Honest Work (And The People I Meet There)

I want to write a shorter entry, because the last one was so long.

Though I didn’t sleep well last night, I don’t feel overly tired. I’ve been able to heal enough (emotionally) that I’m able to accommodate a reasonable amount of insomnia and I’ve been able to develop a few techniques which keep me more calm and put me in a better position to fall asleep. As I mentioned in my last entry, this has a lot to do with healing emotion before attempting to utilize more cognitive techniques.

I dropped my son off at school today and then stopped by a local convenience store to pick up an application. Until he graduates in June, I can only work weekends at a job with regular hours. Money is very tight and even though a minimum wage job won’t come close to paying a mortgage, I need to do something (just to get momentum).

There’s something admirable in honest work and I’ve always been desirous to contribute what I can.

In all the years I’ve worked minimum wage jobs, I’ve met all sorts of people. I realize that this is a group of folks who are disparaged, but I’ve never felt that to be justified. There are some who just don’t want to be away from their families and living a life. When I worked in the corporate world, I worked 16 hour days and took more training courses in my “spare” time. I never saw my family and my son often asked where I was. After all the intervening years, no one remembers me…and no one cares what I did for them back then. So, yes, there are people who work minimum wage jobs so that they can more easily spend time with there family. That sounds rather normal and healthy to me.

Of course there are others who are in transition and a minimum wage job is only a temporary stop on the way. High school and college students, folks making a transition, folks getting back into the work force after choosing to stay at home and raise children. Again, no worries, nothing disparaging there.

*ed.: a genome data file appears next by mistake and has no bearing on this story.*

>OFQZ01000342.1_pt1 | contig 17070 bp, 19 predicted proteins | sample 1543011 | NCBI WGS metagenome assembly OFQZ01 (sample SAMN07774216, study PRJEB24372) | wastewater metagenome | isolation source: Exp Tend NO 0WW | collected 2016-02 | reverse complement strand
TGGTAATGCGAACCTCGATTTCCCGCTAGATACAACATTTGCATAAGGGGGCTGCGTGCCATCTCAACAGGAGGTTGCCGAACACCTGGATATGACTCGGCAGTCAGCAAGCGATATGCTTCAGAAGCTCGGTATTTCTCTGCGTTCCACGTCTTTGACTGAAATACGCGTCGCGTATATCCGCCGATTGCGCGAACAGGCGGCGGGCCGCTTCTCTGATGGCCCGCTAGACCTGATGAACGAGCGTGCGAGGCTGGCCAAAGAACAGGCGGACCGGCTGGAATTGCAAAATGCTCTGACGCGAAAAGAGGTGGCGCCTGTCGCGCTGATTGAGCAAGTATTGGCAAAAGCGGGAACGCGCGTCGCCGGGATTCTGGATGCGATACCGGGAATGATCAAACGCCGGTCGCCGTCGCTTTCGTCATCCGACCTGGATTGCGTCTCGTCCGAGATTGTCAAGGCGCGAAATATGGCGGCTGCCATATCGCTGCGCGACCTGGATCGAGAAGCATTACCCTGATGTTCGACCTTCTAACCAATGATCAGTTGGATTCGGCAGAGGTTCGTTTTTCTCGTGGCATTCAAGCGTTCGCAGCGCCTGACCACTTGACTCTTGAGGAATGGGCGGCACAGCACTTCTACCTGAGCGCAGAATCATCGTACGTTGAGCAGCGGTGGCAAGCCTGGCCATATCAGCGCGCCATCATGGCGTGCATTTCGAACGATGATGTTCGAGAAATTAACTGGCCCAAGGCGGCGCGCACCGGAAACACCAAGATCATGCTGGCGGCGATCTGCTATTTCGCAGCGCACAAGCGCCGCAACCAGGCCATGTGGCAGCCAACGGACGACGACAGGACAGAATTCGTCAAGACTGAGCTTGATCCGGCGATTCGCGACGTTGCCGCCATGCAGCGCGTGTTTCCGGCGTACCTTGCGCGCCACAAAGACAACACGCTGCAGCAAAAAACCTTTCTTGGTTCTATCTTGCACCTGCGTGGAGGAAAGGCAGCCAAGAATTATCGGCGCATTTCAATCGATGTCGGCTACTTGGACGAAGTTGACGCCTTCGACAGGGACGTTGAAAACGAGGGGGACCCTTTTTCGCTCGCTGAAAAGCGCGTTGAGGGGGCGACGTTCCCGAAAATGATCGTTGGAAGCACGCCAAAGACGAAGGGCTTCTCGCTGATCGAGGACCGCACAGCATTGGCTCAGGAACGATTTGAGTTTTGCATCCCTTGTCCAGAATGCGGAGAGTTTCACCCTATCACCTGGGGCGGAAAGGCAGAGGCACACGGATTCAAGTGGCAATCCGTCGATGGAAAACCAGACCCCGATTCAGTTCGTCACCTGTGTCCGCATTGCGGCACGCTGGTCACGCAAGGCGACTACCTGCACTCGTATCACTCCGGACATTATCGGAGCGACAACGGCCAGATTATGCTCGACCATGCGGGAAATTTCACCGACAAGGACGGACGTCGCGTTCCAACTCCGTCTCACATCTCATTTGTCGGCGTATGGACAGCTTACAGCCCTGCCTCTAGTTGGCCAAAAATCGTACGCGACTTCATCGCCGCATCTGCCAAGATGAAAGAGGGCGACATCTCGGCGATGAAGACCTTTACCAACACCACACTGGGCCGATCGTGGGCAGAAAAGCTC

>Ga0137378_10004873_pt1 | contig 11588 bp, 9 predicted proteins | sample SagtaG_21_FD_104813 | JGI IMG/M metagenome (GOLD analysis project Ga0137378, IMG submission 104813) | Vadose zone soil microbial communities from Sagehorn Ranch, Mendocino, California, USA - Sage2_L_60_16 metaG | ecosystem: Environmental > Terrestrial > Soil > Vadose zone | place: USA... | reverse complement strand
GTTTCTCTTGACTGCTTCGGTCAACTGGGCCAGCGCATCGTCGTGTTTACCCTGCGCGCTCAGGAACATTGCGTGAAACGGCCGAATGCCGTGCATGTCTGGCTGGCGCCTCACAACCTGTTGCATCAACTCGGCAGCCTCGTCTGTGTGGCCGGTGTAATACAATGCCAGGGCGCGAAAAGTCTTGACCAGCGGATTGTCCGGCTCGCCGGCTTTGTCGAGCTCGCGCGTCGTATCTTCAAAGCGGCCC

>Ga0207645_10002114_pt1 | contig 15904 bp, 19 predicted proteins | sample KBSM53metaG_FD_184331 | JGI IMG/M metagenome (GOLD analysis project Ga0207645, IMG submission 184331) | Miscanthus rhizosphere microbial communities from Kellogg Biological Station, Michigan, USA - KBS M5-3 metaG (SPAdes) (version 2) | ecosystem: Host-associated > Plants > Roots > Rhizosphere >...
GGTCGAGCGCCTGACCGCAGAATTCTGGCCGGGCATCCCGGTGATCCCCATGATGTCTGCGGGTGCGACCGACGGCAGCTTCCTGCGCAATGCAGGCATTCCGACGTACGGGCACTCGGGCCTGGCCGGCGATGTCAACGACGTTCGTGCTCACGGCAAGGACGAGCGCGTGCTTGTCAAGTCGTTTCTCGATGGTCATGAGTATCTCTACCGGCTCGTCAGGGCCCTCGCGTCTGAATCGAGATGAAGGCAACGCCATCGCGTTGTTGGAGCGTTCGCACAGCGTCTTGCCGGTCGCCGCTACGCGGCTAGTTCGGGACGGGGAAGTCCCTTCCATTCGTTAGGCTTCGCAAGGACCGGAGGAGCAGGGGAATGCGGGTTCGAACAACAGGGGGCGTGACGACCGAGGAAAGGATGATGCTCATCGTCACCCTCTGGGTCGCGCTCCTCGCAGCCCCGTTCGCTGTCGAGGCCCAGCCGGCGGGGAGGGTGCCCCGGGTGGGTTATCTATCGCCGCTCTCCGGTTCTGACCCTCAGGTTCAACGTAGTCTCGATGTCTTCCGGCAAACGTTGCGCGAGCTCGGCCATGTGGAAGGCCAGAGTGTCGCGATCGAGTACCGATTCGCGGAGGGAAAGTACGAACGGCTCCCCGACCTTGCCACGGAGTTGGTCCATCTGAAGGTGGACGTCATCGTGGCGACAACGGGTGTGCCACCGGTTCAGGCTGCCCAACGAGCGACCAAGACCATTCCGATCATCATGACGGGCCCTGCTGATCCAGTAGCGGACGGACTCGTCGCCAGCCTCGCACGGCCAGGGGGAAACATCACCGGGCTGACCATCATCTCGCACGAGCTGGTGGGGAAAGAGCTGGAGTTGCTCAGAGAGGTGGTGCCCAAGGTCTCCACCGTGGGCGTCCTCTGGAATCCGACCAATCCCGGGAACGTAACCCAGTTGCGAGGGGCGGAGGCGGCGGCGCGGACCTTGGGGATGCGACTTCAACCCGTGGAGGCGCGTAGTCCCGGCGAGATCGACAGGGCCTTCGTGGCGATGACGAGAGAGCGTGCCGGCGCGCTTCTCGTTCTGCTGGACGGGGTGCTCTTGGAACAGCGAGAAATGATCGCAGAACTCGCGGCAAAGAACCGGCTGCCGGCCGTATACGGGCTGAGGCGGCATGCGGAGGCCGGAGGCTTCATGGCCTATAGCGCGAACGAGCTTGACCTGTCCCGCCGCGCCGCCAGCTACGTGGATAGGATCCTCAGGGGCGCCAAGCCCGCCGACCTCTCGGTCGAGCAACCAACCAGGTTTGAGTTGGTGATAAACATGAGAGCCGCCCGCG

Then, there are others of us. In working these jobs, I’ve meet people who have been abused and mistreated all of their lives. They function in the best way that they can while caring the effects of abuse even I can’t fathom. Growing up in poverty (through no fault of their own); sexual abuse from family, neighbors and more; physical abuse to a level I certainly never experienced. These are folks who are just trying to make it through the day. Still in survival mode – and with no help or support system – they don’t have the emotional energy to ponder what happened and how they can heal. They’re trying to survive in the best way that they can and in the only way they know how. I’ve worked with people who literally slept under bridges between jobs because they were homeless. I’ve worked with people who, like myself, still couldn’t afford to pay rent and buy food – forget about college.

I don’t mind working minimum wage jobs. I’d rather do that than go back to my corporate life. But working with the folks who are still lost and damaged (perhaps beyond repair) I do feel a certain amount of trepidation and fear. It reminds me too much of what I’ve been through. I want to help others. I can’t stomach their further slide into the darkness: It’s not that I find it uncomfortable or inconvenient, I bleed for others. I understand the depths of their bewildering pain.

Perhaps, I’m meant to work at the convenience store for the sake of others. Perhaps, there’s someone I’m meant to meet and give comfort to. Perhaps, I can inspire or provide that faintest spark of hope and light to.

I don’t know if I’m capable or healed enough to do that. But I will always offer what I can, to anyone I can, simply because I can.

That is the true purpose of life and living.

Be Well, My Friends,


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